Airplay from Apple uses their Bonjour technology for service advertisement, and by design they are limited to a broadcast domain (in your case, a VLAN). You will need a gateway of some sort to take advertisements from one network and re-broadcast them onto one or more other networks.
The Bonjour Gateway functionality within our APs does that. Once an OSX or iOS device sees the service advertisements, it will use normal routing and switching to connect to the service providing device and use those services (i.e. play music or mirror your display).
Get this much going first before you start looking at using firewall rules to selectively prevent successful connections from students and guests to your Airplay devices.
Thanks for the feedback. I just installed Aerohive in our school. We have 73 APs for a high density setup in preparation for BYOD. I have the Bonjour Gateway working really well across the two vlans I have setup for Faculty and Students.
When there is no firewall policy in place it works like a charm, but once I put a firewall policy up it breaks down. The firewall policy I have built has all of the ports I believe Airplay needs. Below I have put a screenshot of the policy.
Facutly VLAN 201
Students VLAN 202
Airplay Devices are on 201
Any advice would be appreciated. What does a typical student access to Airplay look like in an Aerohive setup? Am I going about it the wrong way?
Can I assume that the screen shot in your last comment was your FROM-ACCESS policy in the user profile?
If so, do you happen to have the default action below the policy selection set to "Deny"?
This is a common misconfiguration I thought I would mention. If the traffic coming back from the Bonjour devices with a destination of the clients is hitting a user profile that does not have a TO-ACCESS policy configured, the traffic will inherit only the default action.
Meaning that if only a from-access is configured with no to-access and a default action of deny, the default rule for return traffic TO the clients would result in a Deny rule.
Additionally, here is a list of commonly used ports for Apple's Bonjour services to double check you have the applicable channels opened up....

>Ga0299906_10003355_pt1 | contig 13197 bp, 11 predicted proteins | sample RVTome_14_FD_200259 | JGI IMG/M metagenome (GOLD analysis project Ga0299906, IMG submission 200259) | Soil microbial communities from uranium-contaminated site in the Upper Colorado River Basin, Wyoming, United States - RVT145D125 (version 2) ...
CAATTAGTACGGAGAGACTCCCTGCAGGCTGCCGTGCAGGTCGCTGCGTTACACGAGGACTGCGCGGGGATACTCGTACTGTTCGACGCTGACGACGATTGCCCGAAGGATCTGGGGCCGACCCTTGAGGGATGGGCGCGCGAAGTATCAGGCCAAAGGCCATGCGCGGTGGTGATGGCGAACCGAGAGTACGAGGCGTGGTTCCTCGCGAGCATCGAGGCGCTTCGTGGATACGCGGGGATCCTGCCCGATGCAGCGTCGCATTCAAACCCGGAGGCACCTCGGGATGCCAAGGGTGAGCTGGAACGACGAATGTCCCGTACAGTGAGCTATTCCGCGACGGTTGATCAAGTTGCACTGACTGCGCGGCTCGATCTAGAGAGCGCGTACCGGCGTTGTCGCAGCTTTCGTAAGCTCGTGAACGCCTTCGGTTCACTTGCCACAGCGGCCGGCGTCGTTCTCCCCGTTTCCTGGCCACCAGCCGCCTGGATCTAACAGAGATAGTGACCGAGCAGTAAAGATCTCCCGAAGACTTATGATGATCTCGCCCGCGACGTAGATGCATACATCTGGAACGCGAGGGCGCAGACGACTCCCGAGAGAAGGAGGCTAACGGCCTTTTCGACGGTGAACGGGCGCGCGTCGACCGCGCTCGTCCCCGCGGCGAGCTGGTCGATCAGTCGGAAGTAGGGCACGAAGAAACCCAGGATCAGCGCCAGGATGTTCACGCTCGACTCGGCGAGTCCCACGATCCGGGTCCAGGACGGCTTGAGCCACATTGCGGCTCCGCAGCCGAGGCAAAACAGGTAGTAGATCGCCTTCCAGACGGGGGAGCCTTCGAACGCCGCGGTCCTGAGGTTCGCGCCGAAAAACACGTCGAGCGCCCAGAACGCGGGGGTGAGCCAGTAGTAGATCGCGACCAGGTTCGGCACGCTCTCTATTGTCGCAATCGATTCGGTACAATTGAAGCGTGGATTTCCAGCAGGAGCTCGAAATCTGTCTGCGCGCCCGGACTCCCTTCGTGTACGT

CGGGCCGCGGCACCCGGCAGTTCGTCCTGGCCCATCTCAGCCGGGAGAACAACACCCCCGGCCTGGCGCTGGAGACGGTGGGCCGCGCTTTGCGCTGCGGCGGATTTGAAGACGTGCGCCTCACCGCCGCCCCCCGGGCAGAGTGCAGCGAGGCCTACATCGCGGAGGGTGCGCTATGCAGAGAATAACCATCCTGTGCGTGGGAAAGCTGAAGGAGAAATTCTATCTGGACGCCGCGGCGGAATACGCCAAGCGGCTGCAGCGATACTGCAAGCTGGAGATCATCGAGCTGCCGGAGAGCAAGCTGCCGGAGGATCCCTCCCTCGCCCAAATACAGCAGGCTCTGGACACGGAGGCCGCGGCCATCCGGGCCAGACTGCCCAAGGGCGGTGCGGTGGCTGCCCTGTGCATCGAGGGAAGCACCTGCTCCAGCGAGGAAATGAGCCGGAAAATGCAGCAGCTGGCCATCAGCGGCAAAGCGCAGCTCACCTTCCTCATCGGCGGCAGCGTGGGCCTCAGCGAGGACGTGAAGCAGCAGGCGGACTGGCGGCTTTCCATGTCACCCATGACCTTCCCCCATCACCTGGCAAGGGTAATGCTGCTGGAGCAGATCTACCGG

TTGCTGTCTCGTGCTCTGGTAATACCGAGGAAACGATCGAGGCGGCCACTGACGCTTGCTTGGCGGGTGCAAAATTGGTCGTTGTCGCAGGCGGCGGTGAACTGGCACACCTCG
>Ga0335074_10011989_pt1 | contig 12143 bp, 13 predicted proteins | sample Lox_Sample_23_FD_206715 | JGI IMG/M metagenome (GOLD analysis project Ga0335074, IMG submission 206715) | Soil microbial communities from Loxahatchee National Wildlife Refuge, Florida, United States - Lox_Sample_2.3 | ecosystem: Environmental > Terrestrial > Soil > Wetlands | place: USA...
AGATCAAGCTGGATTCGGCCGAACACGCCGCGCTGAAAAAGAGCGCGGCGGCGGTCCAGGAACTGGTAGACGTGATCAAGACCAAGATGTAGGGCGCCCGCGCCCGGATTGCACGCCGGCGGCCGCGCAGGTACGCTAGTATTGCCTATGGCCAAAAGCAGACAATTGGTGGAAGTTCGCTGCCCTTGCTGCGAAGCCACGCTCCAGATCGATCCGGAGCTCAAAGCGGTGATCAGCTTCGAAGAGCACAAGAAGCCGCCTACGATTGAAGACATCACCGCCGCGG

I just spent all day troubleshooting this. I racked my brain all day, pouring over the HiveManager Help on the difference between the From-Access and To-Access policies and the different behavior when the Default policy is set to Permit vs Deny. If only I had done this tomorrow, your response, Tim, would have saved me many hours of testing and deduction. :) But I learned quite a bit and finally managed to solve my problem. Thank you for pointing out this potential configuration pitfall.
My first problem was a default Deny with no To-Access policy defined (as Tim pointed out).
And here are the firewall rules:
I didn't think this would be a problem because the rules are stateful and the connection should only be from the client to the Apple TV. And that part worked fine: I was able to create a TCP socket from a client in the Guest network to port 7100 on the Apple TV in a non-public network. But the Airplay session still failed to initialize. A PIN shows up on the Apple TV, the client prompts me to enter it, then a few moments later I got a failure message.
The missing piece of information I didn't find documented anywhere, including in that article Tim linked, is that the Apple TV sends a UDP packet back to the client on port 7010. I was able to determine this by removing all the firewall rules so Airplay was working, then using
tcpdump on the client interface. I saw the TCP 7100 socket but also packets from the Apple TV to the client on UDP 7010. I have not been able to find this port documented anywhere so I'm not sure if it's a range of ports on just this single port. In my limited testing, I've only seen the Apple TV send to the client on UDP 7010. If you run
netstat on the client when Airplay is working or trying to initialize, you'll see the client starts listening on UDP 7010 as well.
.19 is the Apple TV and .23 is the client in this packet capture.
With this knowledge, I was able to create a new Network Service called Airplay with UDP 7010 (Configuration > Advanced Configuration > Common Objects > Network Services). I then created a new firewall rule to be applied to the To-Access policy. This rule has the Apple TV internal network in the source ip field and only allows the Airplay network service, which is UDP 7010. With this rule in place, I can keep the default Deny policy and Airplay works fine from the Guest network to an Apple TV on an internal network.
To answer the OP, I suspect you need to allow UDP 7010 from your Guest network. Without seeing your IP Firewall Policy to know for sure, that's my best guess. I hope this is helpful and saves someone some time.
(This does not yet work with OS X Mavericks, but we can be hopeful that we will see the feature added in the 10.9.3 update when it ships, or soon after.)
UPDATE: I have just been informed that this also requires Bluetooth 4.0 support, which would limit the scope of this feature to newer devices. For example, it apparently does not work with an iPad 2.
The two remaining options are:
- Apply From-Access rules, no To-Access rules, with a default policy of Permit.
- Apply From-Access rules and To-Access rules with a default policy of Allow. The To-Access rules would be from a specific network or hosts (Apple TVs with static IPs) to any network and any service.
About the best you could do is group the Apple TVs together in a /27 block on a subnet so you don't have to allow more hosts than necessary in the To-Access policy since services can't be limited accurately.